In this paper on futures research by Trudi Lang, the author compares and contrasts the Delphi method with other futures methodologies. The Delphi technique is found to be different from the other three methodologies chosen by the author for this study viz., Environmental Scanning, Issues Management and Emerging Issues Analysis (EIA).
For the Delphi technique, the positives are that Delphi studies have an excellent record of forecasting computer capability advances, nuclear energy expansion, energy demand and population growth and the technique is also said to expose real agreements and disagreements among respondents as well as giving the facilitator simple and direct control over the scope of the study.
The key drawbacks of the technique are that there is a strong response of the group to conform with the statistical feedback of the panel, extreme points of view, which may provide new insights tend to be suppressed. Also, the way the questionnaire and process is structured can lead to a bias and a Delphi study is at the mercy of the view and biases of the coordinating team, who choose respondents, interpret the information and structure the question.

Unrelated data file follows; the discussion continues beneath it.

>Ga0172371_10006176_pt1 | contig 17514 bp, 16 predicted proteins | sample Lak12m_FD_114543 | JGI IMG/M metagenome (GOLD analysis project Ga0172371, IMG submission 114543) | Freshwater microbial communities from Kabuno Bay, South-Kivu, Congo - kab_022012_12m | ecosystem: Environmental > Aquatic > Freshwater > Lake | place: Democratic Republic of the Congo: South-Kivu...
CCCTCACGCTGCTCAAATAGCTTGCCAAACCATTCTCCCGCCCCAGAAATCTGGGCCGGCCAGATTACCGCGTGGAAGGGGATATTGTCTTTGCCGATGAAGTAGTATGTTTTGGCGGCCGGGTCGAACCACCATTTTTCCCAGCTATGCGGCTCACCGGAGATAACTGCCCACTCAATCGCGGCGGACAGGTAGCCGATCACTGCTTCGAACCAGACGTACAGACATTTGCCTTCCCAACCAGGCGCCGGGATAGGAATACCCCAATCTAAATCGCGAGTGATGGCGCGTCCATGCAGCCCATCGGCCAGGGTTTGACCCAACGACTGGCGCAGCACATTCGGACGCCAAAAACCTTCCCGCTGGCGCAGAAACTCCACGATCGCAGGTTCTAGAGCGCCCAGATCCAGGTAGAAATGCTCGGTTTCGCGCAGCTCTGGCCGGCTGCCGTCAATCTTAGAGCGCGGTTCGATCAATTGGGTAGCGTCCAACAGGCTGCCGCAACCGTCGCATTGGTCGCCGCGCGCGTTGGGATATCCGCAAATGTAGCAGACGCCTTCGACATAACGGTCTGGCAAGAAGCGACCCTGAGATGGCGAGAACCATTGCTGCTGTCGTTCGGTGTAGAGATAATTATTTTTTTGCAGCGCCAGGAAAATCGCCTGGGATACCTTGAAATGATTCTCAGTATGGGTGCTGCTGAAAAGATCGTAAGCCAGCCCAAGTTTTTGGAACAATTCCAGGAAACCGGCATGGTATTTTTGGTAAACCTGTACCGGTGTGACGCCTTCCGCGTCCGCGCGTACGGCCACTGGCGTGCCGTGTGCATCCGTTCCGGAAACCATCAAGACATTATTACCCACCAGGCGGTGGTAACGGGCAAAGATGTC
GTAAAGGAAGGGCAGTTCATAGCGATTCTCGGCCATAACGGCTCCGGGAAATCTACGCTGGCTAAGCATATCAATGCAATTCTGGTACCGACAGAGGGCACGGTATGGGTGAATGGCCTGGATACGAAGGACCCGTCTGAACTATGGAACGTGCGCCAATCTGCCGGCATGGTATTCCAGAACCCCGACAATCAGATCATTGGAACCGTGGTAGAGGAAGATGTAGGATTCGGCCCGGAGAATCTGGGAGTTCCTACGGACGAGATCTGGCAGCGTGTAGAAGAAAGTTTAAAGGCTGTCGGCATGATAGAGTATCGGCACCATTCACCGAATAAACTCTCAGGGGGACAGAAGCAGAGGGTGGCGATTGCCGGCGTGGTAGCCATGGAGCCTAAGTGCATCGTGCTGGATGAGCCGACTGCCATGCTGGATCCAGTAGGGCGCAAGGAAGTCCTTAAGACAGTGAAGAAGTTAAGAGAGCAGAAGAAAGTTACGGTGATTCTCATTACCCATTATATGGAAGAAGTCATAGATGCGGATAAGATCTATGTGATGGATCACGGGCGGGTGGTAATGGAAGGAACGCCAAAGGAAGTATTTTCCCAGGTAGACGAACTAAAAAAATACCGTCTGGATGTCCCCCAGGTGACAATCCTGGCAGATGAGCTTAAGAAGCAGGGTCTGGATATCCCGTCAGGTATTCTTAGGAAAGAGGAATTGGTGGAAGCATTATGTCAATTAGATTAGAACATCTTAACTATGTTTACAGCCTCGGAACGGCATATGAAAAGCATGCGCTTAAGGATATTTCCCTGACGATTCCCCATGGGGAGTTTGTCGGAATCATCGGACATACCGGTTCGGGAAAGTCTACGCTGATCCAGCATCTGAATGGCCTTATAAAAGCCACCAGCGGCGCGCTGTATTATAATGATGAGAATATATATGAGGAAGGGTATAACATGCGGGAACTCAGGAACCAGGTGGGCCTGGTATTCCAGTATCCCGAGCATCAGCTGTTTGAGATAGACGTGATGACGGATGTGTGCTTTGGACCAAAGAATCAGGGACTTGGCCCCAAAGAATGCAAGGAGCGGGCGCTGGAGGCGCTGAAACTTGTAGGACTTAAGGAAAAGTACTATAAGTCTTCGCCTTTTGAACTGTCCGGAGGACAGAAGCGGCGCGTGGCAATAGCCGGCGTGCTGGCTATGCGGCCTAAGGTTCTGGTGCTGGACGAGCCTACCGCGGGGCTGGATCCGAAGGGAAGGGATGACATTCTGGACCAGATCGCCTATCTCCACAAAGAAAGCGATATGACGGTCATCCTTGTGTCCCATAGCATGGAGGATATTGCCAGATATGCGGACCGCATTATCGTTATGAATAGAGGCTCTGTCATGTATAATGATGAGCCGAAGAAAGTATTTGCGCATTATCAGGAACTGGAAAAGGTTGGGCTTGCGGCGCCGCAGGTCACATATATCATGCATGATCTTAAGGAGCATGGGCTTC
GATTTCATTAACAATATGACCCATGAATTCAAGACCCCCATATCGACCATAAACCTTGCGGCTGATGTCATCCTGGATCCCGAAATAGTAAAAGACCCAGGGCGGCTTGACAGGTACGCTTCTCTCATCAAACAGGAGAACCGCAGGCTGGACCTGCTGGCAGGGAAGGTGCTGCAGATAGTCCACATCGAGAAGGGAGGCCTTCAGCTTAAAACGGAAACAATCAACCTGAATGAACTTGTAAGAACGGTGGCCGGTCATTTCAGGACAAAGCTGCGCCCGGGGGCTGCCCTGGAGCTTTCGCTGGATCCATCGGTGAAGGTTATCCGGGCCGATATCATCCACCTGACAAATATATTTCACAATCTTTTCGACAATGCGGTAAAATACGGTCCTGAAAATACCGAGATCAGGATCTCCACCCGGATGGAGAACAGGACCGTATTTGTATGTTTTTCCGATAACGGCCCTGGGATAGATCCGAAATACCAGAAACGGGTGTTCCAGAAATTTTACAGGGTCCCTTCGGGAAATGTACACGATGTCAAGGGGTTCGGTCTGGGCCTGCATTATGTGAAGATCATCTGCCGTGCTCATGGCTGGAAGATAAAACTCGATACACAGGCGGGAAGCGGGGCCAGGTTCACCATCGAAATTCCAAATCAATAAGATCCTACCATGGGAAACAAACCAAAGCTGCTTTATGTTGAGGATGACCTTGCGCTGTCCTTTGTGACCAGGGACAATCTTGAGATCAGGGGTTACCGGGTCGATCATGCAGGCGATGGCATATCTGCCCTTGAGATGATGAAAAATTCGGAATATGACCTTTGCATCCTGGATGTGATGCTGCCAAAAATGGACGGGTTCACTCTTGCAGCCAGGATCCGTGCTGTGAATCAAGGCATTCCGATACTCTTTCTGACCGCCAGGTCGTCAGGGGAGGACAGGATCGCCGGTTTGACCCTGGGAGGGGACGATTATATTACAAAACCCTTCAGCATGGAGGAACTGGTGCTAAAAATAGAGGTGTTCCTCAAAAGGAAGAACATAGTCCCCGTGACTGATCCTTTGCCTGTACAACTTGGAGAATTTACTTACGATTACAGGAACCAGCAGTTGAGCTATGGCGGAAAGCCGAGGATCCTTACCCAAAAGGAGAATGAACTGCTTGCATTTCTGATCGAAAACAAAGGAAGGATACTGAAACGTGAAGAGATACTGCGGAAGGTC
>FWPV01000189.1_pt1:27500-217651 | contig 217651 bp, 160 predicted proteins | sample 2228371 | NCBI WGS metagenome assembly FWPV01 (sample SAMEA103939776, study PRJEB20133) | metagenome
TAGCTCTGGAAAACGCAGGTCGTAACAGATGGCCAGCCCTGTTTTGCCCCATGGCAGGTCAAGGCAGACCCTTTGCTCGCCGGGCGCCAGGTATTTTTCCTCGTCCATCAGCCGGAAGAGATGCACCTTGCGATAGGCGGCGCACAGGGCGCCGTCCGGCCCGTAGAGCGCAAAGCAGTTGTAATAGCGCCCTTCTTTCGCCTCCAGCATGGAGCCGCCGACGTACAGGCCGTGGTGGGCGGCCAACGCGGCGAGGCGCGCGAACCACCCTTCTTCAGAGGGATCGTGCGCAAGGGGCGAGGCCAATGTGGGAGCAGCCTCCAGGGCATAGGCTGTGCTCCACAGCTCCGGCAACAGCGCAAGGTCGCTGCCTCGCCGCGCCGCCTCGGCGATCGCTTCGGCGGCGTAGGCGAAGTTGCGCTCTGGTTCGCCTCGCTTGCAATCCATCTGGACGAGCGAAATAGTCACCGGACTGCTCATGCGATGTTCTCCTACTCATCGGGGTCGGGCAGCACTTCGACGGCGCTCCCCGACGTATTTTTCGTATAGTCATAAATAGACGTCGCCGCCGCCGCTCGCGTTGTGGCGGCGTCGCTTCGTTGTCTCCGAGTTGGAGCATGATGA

The author's evaluation is that it is difficult to evaluate the accuracy and reliability of the Delphi method, because the technique is based on determining the opinion of panel members and the findings thus become person and situation specific. In addition, much of the work undertaken to evaluate the Delphi technique has been done with university students asking almanac-type questions.
The author however mentions that the Delphi technique is found to be best suited for exploration of issues that involve a mixture of scientific evidence and social values and that the Delphi method to be considered as one of last resort - to deal with extremely complex problems for which there are no other models.
In conclusion, the author states that the Delphi technique is an "inside - out" methodology when compared to the other techniques which are "outside-in" and by their very nature are all inter-related. The author advocates an integrated approach in using the futures methodologies available so that the strengths of one can make up for the weaknesses of the other.
The author's research is thorough and a wide variety of resources have been referenced in her article. The author's conclusion is also valid; as for instance, the Delphi technique is far more successful than other techniques in gaining a consensus from a group but is weaker on allowing independent voices to be heard. In this regard, EIA provides a methodology that is more sensitive to these independent voices and could compensate for this weakness of the Delphi methodology.